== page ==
However, this reputable source provides us with a range. 

That between 4.5 and 9 mg per lb of body weight be used. 

Some dogs will be too small to use even the 100 mg tablets and so they will need a specialist dog pharmacy to prepare the right dose for them. 

How long does Gabapentin act and how long will a dose last?

Gabapentin should start to take effect within a couple of hours and then within 24 hours any effects will wear off. 

What are the side effects of Gabapentin?

The most common side effect from a dog taking Gabapentin is that they become drowsy and sedated.

But the effects of over sedation can be compensated by giving lower doses of the drug going forward.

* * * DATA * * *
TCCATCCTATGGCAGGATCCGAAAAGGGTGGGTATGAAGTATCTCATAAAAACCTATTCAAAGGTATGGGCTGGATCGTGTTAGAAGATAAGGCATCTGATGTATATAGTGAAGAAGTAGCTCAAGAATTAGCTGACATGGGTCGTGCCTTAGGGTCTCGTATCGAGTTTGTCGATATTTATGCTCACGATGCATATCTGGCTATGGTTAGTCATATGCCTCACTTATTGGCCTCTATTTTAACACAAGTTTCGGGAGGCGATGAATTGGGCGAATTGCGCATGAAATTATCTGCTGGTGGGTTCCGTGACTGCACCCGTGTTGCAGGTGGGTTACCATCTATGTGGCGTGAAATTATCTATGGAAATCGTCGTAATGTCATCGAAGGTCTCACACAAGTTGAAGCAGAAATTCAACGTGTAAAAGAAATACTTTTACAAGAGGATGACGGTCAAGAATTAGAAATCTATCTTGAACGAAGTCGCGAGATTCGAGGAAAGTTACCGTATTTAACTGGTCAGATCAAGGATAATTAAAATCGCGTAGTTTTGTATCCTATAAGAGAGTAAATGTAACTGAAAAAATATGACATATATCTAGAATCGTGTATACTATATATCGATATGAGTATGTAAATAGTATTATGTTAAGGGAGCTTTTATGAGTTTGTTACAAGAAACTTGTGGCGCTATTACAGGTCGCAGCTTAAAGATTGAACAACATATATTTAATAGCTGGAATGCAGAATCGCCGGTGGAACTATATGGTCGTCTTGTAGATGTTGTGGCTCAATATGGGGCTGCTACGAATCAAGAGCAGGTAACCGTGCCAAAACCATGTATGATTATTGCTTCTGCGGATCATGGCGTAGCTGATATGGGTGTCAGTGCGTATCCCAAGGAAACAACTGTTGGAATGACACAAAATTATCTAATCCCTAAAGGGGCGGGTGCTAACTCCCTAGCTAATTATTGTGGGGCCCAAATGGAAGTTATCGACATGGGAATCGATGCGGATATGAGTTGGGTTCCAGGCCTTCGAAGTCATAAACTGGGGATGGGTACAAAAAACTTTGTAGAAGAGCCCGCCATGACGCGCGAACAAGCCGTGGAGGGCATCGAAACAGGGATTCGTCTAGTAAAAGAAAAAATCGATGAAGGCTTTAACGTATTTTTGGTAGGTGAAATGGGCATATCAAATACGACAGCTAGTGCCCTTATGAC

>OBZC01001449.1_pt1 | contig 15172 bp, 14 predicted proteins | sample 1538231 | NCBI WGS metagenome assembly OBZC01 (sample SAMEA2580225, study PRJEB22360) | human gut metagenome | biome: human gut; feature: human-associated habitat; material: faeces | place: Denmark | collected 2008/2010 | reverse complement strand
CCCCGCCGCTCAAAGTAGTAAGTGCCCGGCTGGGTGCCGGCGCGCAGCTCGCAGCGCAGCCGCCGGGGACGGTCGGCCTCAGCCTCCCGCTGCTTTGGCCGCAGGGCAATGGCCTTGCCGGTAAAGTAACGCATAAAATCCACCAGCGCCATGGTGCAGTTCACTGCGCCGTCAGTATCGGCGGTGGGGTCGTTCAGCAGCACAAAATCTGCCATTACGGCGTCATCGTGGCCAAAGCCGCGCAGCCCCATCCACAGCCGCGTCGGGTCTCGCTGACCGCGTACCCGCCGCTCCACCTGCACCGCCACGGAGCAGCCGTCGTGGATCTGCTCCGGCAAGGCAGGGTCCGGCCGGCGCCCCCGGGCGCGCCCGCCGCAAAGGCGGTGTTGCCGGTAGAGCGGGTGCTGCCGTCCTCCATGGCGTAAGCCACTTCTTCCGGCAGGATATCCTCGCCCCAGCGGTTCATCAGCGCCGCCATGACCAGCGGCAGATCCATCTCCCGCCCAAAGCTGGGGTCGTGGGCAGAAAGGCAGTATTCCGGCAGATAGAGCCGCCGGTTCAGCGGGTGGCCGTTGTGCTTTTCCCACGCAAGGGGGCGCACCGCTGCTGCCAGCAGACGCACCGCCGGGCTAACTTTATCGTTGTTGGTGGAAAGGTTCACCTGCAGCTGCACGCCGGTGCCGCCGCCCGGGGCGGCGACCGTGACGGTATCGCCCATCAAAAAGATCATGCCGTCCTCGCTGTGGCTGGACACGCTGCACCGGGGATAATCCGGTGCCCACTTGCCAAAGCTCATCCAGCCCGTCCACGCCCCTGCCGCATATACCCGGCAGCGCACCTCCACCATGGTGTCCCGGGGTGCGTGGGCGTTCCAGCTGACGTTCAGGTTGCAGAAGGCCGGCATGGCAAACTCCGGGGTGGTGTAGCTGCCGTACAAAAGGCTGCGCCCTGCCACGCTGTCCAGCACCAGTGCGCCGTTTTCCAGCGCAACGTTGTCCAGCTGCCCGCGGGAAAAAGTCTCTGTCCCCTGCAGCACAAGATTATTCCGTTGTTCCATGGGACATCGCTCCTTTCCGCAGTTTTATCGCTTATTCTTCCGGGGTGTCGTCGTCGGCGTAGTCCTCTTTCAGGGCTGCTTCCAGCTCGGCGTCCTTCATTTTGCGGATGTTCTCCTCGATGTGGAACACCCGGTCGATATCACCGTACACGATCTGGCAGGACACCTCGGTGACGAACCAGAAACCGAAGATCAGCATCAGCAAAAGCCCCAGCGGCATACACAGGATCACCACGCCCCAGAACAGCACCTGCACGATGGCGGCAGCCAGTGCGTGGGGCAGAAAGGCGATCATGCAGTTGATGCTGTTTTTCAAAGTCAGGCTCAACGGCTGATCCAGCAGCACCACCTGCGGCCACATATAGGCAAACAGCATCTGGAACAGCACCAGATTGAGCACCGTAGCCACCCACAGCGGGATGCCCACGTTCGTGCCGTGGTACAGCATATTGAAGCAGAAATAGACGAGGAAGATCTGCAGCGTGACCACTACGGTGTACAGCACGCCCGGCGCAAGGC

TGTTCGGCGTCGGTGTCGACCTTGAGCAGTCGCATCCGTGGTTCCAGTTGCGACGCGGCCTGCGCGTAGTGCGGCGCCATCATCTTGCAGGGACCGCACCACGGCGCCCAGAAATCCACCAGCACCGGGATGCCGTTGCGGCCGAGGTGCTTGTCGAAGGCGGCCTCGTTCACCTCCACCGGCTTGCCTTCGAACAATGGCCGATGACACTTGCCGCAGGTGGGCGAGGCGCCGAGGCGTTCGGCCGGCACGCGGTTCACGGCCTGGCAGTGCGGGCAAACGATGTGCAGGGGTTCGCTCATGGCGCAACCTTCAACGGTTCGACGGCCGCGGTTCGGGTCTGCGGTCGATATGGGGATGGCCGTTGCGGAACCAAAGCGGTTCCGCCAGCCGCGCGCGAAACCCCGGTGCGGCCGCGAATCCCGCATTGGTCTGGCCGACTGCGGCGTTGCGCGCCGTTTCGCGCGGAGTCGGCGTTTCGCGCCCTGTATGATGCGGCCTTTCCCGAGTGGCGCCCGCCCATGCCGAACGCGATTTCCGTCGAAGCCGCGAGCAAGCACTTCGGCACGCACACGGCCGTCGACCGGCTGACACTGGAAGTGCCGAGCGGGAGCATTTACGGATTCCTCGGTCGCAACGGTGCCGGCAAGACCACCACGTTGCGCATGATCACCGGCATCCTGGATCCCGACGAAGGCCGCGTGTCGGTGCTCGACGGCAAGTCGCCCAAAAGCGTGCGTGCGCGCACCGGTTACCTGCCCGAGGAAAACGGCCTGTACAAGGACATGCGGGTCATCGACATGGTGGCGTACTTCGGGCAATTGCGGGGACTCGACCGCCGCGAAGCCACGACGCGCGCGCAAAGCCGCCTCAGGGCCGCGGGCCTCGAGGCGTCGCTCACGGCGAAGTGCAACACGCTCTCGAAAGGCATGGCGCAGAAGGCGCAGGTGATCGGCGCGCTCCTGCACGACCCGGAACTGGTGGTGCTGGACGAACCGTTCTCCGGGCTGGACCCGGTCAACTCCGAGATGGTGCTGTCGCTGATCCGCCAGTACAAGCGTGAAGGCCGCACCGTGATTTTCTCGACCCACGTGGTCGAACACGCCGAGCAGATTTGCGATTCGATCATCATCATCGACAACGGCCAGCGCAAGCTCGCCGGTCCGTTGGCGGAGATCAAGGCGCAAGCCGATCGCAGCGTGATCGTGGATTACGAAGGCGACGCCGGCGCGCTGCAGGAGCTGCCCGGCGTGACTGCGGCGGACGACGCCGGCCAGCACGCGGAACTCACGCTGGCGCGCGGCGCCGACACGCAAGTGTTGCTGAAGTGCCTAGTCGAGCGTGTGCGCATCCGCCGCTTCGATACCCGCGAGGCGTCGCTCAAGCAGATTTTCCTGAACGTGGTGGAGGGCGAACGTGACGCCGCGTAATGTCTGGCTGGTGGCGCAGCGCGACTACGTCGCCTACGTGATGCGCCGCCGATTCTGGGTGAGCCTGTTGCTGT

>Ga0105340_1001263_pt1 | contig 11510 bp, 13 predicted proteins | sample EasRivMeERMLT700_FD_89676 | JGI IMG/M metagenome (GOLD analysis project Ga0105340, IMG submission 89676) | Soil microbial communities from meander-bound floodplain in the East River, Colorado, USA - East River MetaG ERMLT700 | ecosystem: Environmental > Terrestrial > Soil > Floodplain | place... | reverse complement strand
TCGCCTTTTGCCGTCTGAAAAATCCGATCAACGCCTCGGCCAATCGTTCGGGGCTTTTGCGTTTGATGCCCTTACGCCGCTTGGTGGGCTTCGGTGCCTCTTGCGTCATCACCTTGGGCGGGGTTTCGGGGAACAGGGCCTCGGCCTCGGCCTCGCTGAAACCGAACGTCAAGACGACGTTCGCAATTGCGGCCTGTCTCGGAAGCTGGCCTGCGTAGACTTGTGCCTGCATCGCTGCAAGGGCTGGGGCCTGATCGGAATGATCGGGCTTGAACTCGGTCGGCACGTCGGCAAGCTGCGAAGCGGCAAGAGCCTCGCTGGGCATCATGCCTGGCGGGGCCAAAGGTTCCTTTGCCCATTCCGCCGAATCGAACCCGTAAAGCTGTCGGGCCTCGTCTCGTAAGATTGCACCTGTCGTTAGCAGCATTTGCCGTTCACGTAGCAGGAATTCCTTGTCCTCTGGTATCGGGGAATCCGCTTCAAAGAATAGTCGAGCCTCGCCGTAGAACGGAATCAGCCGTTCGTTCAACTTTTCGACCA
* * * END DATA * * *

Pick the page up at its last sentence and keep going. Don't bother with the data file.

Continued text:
Other than that, other common side effects seem to be mild. 

Like a mild case of diarrhea. 

What factors should be considered before taking Gabapentin?

This drug should be used with caution when being used with dogs who have liver or kidney disease because the drug will take longer to metabolise. 

Another risk factor is in stopping its use too abruptly when using it with dogs who are epileptic. 

This is because stopping the medication too quickly can trigger an epileptic fit. 

Can it be used with any other medication?

This drug is commonly used with other opioids or NSAIDs. 

It is thought that Gabapentin enhances the effect of those medications

When used to treat anxiety, Gabapentin can be used with Trazodone. 

But there are a few medications that Gabapentin should not be used with.

These include Tramadol, antacids (such as Tums) hydrocodone or morphine. 

Are there alternatives to Gabapentin?